The Air Force expects fewer than 200 retired pilots will return to active duty and serve as instructor pilots and in rated staff positions under an executive order issued by President Trump.
The Pentagon originally said after the order was signed Friday that as many as 1,000 retired pilots could be brought back for up to three years. But in a gaggle with reporters Monday at the Pentagon, Brig. Gen. Mike Koscheski, the head of a task force dedicated to fixing the Air Force’s pilot shortfall, said it likely won’t be that many.
Koscheski also said there are no plans now to have those recalled pilots fly other aircraft, such as fighters, bombers, tankers or mobility aircraft, though he could not rule out that changing at some point if the pilot shortfall continues and worsens.
And while the program’s authorities allow the Air Force to involuntarily recall retirees ― which was also the case before Trump expanded the program ― Koscheski stressed that it will remain a voluntary program.
“We are an all-volunteer force,” Koscheski said. “That is our focus. Even with these [involuntary] authorities that came with the package deal, if you will, the focus on this program was to get access to more retirees in a volunteer program.”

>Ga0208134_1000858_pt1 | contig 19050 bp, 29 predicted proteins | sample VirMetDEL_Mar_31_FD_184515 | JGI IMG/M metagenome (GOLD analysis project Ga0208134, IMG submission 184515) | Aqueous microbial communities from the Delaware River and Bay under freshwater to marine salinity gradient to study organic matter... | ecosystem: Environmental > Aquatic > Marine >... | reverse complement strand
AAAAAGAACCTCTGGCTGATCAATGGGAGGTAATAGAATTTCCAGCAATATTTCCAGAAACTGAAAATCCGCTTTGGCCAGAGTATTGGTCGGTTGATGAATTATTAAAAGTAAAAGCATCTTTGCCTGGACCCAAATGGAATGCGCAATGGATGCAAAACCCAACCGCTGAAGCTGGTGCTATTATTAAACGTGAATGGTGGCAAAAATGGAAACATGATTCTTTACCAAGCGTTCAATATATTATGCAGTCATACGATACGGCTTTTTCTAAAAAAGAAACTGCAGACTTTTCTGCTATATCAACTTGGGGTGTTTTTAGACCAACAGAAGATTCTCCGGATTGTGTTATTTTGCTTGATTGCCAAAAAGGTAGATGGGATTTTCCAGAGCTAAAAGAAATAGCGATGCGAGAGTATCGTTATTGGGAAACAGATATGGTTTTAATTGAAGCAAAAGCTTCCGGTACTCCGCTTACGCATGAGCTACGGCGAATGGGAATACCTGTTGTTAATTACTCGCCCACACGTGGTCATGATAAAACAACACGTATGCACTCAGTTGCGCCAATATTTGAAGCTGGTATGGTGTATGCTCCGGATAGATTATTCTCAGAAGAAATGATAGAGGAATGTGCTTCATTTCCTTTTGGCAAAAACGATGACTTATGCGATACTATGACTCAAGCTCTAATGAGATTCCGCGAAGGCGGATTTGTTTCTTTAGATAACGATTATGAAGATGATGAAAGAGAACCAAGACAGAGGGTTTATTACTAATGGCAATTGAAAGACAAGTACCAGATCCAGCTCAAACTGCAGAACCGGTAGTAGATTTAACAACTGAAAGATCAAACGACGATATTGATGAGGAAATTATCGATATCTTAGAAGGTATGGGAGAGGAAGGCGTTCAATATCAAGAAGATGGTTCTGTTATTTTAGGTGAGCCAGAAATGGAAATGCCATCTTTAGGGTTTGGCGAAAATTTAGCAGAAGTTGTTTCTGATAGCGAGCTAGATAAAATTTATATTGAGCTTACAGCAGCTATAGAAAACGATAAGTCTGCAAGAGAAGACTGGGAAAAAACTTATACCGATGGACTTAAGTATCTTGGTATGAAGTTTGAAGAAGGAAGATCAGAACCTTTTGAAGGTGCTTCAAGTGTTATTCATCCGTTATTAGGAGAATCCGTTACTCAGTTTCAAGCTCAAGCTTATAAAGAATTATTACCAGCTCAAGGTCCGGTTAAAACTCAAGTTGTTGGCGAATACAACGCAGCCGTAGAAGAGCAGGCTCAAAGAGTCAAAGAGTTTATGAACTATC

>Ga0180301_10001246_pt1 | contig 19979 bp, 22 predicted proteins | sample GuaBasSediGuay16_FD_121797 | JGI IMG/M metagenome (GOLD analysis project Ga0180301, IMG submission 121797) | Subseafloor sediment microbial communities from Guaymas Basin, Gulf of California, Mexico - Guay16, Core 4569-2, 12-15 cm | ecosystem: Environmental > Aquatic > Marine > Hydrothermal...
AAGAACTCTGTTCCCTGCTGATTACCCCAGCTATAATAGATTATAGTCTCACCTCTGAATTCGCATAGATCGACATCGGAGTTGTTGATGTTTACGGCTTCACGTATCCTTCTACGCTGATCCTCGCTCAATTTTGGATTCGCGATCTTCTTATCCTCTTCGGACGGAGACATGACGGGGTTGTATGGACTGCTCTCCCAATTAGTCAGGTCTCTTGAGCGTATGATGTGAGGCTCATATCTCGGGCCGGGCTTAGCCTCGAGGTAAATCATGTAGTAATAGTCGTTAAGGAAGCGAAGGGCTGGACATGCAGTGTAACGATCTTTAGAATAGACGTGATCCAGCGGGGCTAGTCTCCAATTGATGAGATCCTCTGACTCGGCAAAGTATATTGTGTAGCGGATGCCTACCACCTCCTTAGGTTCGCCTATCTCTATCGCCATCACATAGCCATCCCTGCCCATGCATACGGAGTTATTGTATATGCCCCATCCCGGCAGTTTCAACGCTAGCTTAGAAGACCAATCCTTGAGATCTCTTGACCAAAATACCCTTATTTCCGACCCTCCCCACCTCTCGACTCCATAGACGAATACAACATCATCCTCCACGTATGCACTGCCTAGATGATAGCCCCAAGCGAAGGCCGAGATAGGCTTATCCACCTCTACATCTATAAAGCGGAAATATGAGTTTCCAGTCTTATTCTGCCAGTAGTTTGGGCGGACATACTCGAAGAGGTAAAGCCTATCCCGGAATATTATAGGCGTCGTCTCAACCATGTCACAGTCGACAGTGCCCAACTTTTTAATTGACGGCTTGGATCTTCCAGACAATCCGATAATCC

The entire Air Force ― active, guard and reserve ― is now about 1,500 pilots short, and about 1,300 of those vacancies are for fighter pilots, Koscheski said. He said the Air Force fears the fighter pilot shortage could be “a canary in the coal mine,” foreshadowing potential shortfalls in other career fields such as mobility pilots.
The Air Force’s pilot shortage largely stems from a massive hiring wave in the commercial airline industry, which sees the military as fertile recruiting ground. In an attempt to stay competitive, the Air Force has recently upped its monthly flight pay and offered massive retention bonuses of up to $455,000. The Air Force is also trying to improve pilots’ job satisfaction. But it hasn’t been enough.
Koscheski said the expansion was needed because the Voluntary Retired Return to Active Duty program, which Air Force Secretary Heather Wilson approved this summer, was extremely limited, only allowing 25 retired officers to come back for one year at most.